And this is precisely the story of patriarchy , born in response to the profound crisis of primordial agricultural societies. According to the mimetic theory, man has therefore decided to immolate the female being as a sacrificial victim , condemning her to become the sinner guilty of all the “evil” that exists (sounds familiar, right?) and building on the “necessary” discrimination of woman a new model of society that still resists today: the chauvinist and patriarchal one .

What many don’t know (or refuse to admit) is that this sexist approach, based on an imbalance of power, has a deleterious effect on both men and women . In fact, both are slaves to false and unattainable gender stereotypes that cage them in pre-packaged and claustrophobic models in which, more often than not, they are not reflected.

Denying the existence of a patriarchal culture that permeates every area of ​​our personal and collective sphere therefore proves to be both false and counterproductive: sexism and chauvinism continually manifest themselves in our daily lives in a more or less explicit way and denying this evidence only fuels their discriminatory mechanism.

The existence of the gender gap , the dramatic number of feminicides ( 91 in 2020 alone, as reported by Il Sole 24 Ore ), the gender violence that is now daily practice ( according to Istat, it affects 1 in 3 women ) and the inequality of wages are just the tip of the iceberg of the effects of the patriarchal environment in which we live. In addition to these dramatic evidences, so consolidated as to constitute the “status quo”, there are dozens of more subtle discriminatory attitudes which are often perceived as “tolerable” or even “harmless” by society and, for this reason, more difficult to combat. This second category includes catcalling and sexist and sexual jokes which, disguised as joking, make the retrograde vision we still have of women unhappily explicit: sometimes as an “angel of the hearth”, sometimes as a sexual and commodified object .

In short, we always talk about the Middle Ages. But weren’t we in 2021?

The discriminatory attitude that sees women occupying a subordinate position to men is reflected in all its silent violence in the killing of plural feminines . The grammatical gender of the masculine plural in fact incorporates and subjugates the feminine, reflecting what happens in reality. This is also demonstrated by the document drawn up by the National Commission for equality and equal opportunities between men and women , which clearly states how everyday language is the most pervasive means of transmission of a vision of the world in which women are treated with inferiority or marginality.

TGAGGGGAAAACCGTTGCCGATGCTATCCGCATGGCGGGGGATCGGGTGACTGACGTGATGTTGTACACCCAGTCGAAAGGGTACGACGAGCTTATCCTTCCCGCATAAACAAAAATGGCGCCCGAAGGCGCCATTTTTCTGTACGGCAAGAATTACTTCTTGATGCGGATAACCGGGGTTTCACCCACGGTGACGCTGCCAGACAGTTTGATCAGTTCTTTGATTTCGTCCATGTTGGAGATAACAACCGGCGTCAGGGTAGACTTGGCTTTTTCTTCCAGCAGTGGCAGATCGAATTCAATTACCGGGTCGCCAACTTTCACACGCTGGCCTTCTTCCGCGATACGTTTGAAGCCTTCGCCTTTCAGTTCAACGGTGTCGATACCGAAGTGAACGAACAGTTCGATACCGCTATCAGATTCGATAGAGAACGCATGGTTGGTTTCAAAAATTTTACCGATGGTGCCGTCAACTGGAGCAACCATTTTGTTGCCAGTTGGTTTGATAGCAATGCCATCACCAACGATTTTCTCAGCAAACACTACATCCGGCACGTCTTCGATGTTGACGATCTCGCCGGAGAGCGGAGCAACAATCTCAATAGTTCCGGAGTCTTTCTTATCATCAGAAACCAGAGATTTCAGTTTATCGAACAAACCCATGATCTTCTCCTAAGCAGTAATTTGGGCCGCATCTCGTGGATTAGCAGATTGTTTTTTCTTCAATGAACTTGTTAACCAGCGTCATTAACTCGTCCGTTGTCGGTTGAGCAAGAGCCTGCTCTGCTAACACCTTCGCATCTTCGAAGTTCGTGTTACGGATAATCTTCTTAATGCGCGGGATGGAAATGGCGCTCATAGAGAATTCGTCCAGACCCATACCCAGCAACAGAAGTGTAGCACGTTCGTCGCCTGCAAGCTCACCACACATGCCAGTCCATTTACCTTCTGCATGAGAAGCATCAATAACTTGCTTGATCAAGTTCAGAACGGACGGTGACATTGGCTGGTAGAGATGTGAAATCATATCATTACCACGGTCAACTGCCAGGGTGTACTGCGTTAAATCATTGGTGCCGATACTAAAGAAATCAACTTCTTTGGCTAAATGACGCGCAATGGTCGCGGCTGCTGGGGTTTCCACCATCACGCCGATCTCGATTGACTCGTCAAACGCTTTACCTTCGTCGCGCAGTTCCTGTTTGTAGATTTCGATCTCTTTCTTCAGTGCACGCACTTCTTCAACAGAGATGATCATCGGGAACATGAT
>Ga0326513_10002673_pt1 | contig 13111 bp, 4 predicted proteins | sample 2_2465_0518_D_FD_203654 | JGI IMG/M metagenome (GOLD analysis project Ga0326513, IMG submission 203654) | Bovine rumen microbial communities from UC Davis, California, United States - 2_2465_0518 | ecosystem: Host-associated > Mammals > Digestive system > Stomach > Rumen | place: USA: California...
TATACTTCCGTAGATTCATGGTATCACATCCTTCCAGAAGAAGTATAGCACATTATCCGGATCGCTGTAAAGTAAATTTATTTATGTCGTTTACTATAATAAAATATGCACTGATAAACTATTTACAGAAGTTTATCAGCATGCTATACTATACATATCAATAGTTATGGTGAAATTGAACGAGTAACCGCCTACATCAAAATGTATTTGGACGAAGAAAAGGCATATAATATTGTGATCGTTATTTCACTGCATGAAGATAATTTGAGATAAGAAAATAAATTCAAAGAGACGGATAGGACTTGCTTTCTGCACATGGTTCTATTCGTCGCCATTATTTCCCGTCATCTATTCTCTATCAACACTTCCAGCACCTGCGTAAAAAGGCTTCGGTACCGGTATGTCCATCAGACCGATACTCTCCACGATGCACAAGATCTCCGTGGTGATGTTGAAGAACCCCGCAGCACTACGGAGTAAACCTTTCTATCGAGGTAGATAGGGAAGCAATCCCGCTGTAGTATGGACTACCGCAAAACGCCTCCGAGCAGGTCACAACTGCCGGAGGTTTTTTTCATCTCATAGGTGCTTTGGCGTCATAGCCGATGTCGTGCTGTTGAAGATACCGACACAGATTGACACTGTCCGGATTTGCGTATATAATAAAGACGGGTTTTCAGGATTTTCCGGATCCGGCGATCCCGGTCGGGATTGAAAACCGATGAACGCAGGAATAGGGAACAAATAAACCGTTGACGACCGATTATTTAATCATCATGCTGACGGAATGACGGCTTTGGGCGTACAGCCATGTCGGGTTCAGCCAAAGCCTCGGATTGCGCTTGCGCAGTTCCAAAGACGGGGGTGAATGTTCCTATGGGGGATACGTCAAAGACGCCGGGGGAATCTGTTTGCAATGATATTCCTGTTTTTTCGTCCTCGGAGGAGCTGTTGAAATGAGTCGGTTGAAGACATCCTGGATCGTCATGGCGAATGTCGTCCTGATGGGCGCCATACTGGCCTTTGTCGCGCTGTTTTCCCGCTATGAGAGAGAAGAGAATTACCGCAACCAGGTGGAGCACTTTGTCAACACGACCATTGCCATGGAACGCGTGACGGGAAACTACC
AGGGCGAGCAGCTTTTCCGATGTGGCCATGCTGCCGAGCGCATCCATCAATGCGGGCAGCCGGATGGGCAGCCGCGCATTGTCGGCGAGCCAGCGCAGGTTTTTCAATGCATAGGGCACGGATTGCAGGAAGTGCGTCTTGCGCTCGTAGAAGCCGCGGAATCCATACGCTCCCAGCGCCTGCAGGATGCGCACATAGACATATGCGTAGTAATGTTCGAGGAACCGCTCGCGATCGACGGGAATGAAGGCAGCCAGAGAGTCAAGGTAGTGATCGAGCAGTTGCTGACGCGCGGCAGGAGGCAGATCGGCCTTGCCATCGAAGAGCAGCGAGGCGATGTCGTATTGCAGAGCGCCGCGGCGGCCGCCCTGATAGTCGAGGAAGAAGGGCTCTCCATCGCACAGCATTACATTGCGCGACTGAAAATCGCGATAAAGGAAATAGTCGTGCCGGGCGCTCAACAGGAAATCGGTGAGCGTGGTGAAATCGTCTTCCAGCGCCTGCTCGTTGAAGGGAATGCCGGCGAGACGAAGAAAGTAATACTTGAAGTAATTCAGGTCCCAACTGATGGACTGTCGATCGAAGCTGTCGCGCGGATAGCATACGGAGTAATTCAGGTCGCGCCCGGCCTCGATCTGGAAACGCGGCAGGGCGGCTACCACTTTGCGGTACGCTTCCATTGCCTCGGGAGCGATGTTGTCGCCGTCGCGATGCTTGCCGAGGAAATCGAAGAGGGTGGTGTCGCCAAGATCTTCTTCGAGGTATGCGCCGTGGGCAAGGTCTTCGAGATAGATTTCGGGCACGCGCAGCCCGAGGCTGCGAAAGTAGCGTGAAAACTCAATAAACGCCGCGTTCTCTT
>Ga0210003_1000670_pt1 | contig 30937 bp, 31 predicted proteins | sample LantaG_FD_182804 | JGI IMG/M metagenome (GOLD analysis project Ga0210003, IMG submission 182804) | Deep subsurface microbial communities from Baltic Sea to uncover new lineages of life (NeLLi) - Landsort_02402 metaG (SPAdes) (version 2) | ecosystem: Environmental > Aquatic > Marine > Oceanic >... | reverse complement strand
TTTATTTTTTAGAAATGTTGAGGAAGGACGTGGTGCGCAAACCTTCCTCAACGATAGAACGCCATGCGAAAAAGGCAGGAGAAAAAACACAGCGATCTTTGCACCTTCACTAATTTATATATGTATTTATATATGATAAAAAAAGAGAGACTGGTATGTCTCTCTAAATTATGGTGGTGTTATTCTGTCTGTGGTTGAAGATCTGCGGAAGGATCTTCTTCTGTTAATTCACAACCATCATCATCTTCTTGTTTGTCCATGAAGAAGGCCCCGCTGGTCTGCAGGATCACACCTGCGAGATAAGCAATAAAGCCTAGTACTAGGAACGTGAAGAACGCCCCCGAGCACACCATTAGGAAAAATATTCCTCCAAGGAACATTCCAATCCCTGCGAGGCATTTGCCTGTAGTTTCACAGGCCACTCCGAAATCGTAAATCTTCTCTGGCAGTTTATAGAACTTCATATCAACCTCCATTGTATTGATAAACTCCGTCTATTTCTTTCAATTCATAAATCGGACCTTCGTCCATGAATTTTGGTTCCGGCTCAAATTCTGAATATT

It’s paradoxical, but one man in an audience of a thousand women is enough to allow us to correctly talk about “everyone” and not “all”.

What we often don’t understand is that each of us is the healthy (or rotten?) fruit of the society in which we live . The environment that surrounds us teaches us, since we are boys and girls, in a male-dominated system that is unfair and discriminates against women in every aspect of life.

So yes, women are chauvinistic too . And how could they not be, if chauvinism is the norm?

In a world built on an imbalance of power passed off as natural and immutable and on a society that cages us in labels so claustrophobic that they make us immobile in the paralysis of our ineptitude , we continue to free ourselves from responsibility for our faults and the ability we have to change things .

We repeat to ourselves: “The problem is the system, it doesn’t depend on us”, reassured by our innocence while we repeat the same mistakes and discriminations, addicted to the stasis of a fragile peace but destined to shatter.

A language problem: form and substance

We often underestimate the weight of words. We continually use terms “out of habit”, not reflecting on their real meaning or their origin and thus abandoning ourselves to convenient clichés which, however, carry with them a long history of discrimination or violence.

The controversy over what language is has been going on for centuries, suspended between pure form and pure essence. Suffice it to say that already in the 4th century BC, Aristotle believed that language expressed being, defining it as a “content of consciousness”.

The mistake we often make is to fix language in space and time, with an attitude reluctant to change. Because yes, it would be much more convenient to anchor ourselves to the here and now to have certainties, at least when we speak, but this makes us short-sighted towards a society that is changing, and very quickly too.